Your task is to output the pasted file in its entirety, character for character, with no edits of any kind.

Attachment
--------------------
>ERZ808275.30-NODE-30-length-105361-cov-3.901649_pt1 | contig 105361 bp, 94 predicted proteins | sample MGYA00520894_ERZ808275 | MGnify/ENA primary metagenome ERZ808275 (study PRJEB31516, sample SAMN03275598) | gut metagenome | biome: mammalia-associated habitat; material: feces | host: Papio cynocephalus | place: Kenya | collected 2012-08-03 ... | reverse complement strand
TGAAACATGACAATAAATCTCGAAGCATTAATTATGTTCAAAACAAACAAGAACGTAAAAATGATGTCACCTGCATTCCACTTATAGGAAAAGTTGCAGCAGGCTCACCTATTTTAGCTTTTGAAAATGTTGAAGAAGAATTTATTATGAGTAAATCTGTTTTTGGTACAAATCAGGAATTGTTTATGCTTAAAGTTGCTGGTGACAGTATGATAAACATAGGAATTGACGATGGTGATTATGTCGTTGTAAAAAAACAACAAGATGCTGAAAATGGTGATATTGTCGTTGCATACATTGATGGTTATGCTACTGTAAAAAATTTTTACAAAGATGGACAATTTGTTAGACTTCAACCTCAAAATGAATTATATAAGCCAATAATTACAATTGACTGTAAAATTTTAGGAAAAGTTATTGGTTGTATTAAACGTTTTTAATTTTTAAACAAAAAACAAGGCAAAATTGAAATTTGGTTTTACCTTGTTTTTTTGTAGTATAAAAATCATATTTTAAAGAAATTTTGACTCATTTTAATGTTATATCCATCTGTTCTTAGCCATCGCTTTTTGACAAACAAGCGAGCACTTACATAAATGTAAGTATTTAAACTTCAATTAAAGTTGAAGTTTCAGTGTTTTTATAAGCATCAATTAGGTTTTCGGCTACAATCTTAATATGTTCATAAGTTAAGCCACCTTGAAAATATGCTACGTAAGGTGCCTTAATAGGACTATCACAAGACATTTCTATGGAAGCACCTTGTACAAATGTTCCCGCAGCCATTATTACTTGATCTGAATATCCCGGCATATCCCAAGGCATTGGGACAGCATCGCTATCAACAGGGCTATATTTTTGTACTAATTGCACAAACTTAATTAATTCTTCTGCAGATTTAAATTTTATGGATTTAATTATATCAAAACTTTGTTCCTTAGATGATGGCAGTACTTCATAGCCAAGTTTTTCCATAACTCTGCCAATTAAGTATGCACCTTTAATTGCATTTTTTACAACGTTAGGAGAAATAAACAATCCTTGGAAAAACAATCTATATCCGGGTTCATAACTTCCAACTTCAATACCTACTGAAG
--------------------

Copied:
>ERZ808275.30-NODE-30-length-105361-cov-3.901649_pt1 | contig 105361 bp, 94 predicted proteins | sample MGYA00520894_ERZ808275 | MGnify/ENA primary metagenome ERZ808275 (study PRJEB31516, sample SAMN03275598) | gut metagenome | biome: mammalia-associated habitat; material: feces | host: Papio cynocephalus | place: Kenya | collected 2012-08-03 ... | reverse complement strand
TGAAACATGACAATAAATCTCGAAGCATTAATTATGTTCAAAACAAACAAGAACGTAAAAATGATGTCACCTGCATTCCACTTATAGGAAAAGTTGCAGCAGGCTCACCTATTTTAGCTTTTGAAAATGTTGAAGAAGAATTTATTATGAGTAAATCTGTTTTTGGTACAAATCAGGAATTGTTTATGCTTAAAGTTGCTGGTGACAGTATGATAAACATAGGAATTGACGATGGTGATTATGTCGTTGTAAAAAAACAACAAGATGCTGAAAATGGTGATATTGTCGTTGCATACATTGATGGTTATGCTACTGTAAAAAATTTTTACAAAGATGGACAATTTGTTAGACTTCAACCTCAAAATGAATTATATAAGCCAATAATTACAATTGACTGTAAAATTTTAGGAAAAGTTATTGGTTGTATTAAACGTTTTTAATTTTTAAACAAAAAACAAGGCAAAATTGAAATTTGGTTTTACCTTGTTTTTTTGTAGTATAAAAATCATATTTTAAAGAAATTTTGACTCATTTTAATGTTATATCCATCTGTTCTTAGCCATCGCTTTTTGACAAACAAGCGAGCACTTACATAAATGTAAGTATTTAAACTTCAATTAAAGTTGAAGTTTCAGTGTTTTTATAAGCATCAATTAGGTTTTCGGCTACAATCTTAATATGTTCATAAGTTAAGCCACCTTGAAAATATGCTACGTAAGGTGCCTTAATAGGACTATCACAAGACATTTCTATGGAAGCACCTTGTACAAATGTTCCCGCAGCCATTATTACTTGATCTGAATATCCCGGCATATCCCAAGGCATTGGGACAGCATCGCTATCAACAGGGCTATATTTTTGTACTAATTGCACAAACTTAATTAATTCTTCTGCAGATTTAAATTTTATGGATTTAATTATATCAAAACTTTGTTCCTTAGATGATGGCAGTACTTCATAGCCAAGTTTTTCCATAACTCTGCCAATTAAGTATGCACCTTTAATTGCATTTTTTACAACGTTAGGAGAAATAAACAATCCTTGGAAAAACAATCTATATCCGGGTTCATAACTTCCAACTTCAATACCTACTGAAG